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Endurance running and the evolution of Homo

Abstract

Striding bipedalism is a key derived behaviour of hominids that possibly originated soon after the divergence of the chimpanzee and human lineages. Although bipedal gaits include walking and running, running is generally considered to have played no major role in human evolution because humans, like apes, are poor sprinters compared to most quadrupeds. Here we assess how well humans perform at sustained long-distance running, and review the physiological and anatomical bases of endurance running capabilities in humans and other mammals. Judged by several criteria, humans perform remarkably well at endurance running, thanks to a diverse array of features, many of which leave traces in the skeleton. The fossil evidence of these features suggests that endurance running is a derived capability of the genus Homo, originating about 2 million years ago, and may have been instrumental in the evolution of the human body form.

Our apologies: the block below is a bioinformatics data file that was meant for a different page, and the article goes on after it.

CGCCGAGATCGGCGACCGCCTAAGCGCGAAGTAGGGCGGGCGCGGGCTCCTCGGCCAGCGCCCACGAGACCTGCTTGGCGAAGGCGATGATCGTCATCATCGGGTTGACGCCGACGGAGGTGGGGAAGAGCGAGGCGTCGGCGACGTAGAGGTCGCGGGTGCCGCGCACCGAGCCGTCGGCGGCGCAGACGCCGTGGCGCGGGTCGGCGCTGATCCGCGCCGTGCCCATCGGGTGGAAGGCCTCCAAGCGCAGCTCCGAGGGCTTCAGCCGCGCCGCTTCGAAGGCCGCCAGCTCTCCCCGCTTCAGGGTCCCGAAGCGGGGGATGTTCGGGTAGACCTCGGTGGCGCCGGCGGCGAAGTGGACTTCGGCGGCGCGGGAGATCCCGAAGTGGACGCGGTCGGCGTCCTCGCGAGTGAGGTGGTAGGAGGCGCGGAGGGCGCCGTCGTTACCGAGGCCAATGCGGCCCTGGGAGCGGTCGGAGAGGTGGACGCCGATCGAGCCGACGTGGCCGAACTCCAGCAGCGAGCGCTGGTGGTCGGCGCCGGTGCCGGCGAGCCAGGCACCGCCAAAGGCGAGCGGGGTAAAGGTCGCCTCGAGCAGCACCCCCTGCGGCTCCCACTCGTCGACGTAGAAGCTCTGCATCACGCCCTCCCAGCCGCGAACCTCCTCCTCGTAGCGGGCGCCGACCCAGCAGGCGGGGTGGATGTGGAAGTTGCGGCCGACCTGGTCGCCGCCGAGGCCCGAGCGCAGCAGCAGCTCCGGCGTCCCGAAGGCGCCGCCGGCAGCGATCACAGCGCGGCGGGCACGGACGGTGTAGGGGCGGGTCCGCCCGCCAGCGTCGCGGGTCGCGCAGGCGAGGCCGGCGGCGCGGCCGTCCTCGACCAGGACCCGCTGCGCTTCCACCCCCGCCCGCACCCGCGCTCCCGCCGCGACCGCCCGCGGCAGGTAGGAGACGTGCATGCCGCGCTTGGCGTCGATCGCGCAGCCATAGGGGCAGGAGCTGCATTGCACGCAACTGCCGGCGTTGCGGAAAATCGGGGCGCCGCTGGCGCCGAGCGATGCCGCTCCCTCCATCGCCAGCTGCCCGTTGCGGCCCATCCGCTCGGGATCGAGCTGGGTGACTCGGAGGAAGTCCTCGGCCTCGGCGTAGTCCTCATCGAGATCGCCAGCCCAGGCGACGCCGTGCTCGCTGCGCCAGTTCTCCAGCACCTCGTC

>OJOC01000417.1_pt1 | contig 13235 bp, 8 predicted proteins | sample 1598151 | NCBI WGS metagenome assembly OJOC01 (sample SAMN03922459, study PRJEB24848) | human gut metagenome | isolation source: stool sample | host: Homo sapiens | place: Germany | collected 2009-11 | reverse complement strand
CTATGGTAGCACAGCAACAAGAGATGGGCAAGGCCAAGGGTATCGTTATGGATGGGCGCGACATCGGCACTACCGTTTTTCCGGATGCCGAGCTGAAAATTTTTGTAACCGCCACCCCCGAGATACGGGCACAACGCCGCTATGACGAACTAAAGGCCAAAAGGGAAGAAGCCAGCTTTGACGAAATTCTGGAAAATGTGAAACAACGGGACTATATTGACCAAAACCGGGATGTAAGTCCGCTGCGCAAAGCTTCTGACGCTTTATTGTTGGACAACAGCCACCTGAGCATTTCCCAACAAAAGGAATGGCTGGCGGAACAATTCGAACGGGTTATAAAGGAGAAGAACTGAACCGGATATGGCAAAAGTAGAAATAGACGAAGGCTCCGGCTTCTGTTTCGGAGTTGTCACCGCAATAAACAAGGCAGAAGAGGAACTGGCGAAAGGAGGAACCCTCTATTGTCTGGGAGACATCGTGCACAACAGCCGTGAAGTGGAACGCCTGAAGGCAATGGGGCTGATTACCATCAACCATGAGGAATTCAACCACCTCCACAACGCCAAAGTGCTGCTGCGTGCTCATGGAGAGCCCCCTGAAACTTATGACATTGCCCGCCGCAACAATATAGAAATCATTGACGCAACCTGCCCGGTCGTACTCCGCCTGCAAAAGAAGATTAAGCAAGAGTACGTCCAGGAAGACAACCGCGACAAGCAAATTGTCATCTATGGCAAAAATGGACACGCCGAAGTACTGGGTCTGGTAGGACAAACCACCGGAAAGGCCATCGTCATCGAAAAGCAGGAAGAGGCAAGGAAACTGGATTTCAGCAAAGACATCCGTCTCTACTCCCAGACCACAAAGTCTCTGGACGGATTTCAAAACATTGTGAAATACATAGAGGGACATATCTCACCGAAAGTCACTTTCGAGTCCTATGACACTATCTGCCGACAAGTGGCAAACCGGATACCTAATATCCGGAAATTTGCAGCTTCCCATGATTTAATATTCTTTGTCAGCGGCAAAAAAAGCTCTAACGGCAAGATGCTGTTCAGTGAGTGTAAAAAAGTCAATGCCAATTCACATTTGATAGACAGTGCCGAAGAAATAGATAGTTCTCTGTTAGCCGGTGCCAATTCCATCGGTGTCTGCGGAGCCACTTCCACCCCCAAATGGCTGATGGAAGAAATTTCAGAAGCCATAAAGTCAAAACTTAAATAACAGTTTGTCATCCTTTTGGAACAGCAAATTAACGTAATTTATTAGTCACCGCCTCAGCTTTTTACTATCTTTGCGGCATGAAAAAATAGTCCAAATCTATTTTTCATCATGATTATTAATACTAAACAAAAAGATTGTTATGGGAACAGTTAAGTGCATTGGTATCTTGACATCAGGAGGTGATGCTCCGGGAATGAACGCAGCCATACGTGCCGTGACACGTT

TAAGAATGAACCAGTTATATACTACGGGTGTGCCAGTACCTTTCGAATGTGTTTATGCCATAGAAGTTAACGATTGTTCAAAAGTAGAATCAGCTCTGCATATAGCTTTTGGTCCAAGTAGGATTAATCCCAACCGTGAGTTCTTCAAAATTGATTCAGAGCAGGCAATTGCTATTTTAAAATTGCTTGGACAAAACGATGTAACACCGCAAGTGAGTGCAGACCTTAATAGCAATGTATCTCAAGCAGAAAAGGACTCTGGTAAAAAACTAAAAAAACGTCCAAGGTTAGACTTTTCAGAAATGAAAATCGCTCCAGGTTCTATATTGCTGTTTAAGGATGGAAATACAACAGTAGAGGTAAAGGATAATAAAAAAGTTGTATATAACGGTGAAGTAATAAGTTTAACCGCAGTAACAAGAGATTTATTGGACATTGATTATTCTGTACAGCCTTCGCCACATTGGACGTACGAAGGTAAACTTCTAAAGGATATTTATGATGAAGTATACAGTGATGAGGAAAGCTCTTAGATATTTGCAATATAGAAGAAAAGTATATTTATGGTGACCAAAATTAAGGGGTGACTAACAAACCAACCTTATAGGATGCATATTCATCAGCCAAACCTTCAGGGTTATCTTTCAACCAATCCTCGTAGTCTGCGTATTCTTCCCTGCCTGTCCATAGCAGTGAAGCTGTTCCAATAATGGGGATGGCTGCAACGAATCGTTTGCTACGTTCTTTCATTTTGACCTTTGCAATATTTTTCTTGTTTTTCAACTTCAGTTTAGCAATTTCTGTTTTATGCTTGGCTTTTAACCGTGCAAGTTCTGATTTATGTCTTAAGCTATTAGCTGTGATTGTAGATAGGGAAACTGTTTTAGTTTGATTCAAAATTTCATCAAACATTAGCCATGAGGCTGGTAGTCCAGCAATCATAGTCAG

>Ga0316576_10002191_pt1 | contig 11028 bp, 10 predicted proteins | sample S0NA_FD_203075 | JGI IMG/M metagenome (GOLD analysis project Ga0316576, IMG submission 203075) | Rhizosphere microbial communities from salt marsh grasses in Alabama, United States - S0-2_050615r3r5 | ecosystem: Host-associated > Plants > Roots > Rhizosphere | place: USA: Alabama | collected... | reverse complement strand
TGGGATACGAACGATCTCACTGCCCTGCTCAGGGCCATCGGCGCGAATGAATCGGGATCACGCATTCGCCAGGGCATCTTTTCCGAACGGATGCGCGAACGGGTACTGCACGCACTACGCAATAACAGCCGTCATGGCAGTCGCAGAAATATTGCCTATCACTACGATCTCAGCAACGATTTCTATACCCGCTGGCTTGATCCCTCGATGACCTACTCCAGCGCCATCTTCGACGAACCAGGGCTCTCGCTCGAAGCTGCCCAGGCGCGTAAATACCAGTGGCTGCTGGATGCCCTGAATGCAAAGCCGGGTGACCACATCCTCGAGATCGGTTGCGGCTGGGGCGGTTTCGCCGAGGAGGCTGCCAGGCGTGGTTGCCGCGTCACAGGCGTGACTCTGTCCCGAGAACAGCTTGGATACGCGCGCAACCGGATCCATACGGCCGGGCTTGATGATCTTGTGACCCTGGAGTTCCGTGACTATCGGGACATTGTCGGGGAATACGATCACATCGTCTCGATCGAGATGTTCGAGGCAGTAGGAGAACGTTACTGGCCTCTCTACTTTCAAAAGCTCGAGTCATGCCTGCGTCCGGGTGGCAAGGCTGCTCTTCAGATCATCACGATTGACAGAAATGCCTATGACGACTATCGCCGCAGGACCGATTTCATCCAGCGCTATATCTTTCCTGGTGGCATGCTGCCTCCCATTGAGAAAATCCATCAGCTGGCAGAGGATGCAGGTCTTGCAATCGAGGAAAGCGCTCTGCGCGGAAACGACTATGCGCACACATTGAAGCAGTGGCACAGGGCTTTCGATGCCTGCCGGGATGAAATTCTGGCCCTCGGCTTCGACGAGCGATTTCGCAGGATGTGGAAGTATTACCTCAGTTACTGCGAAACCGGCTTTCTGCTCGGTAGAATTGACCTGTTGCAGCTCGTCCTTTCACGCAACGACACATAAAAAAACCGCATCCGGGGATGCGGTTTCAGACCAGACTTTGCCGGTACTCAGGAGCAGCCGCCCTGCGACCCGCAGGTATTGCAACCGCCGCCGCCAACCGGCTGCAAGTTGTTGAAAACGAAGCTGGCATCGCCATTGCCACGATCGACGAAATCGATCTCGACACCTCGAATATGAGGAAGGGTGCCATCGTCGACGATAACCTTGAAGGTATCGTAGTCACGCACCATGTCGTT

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Figure 1: Comparisons of walking and running.
Figure 2: Comparative ER performance in humans and quadrupeds.
Figure 3: Anatomical comparisons of human, chimpanzee, H. erectus and A. afarensis.
Figure 4: Comparison of stride length (a) and stride rate (b) contributions to running speed in humans21,64, and in quadrupedal mammals (calculated from ref.

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Acknowledgements

We are grateful to A. Biewener, D. Carrier, W. Harcourt-Smith, F. Jenkins, Jr, J. McGrath, D. Pilbeam, J. Polk, H. Pontzer and R. Wrangham for discussion and comments on the manuscript. Funding was provided by the American School of Prehistoric Research; illustrations in Fig. 4 were rendered by L. Meszoly. D.M.B. and D.E.L. contributed equally to this work.

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Correspondence to Dennis M. Bramble or Daniel E. Lieberman.

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Bramble, D., Lieberman, D. Endurance running and the evolution of Homo. Nature 432, 345–352 (2004). https://doi.org/10.1038/nature03052

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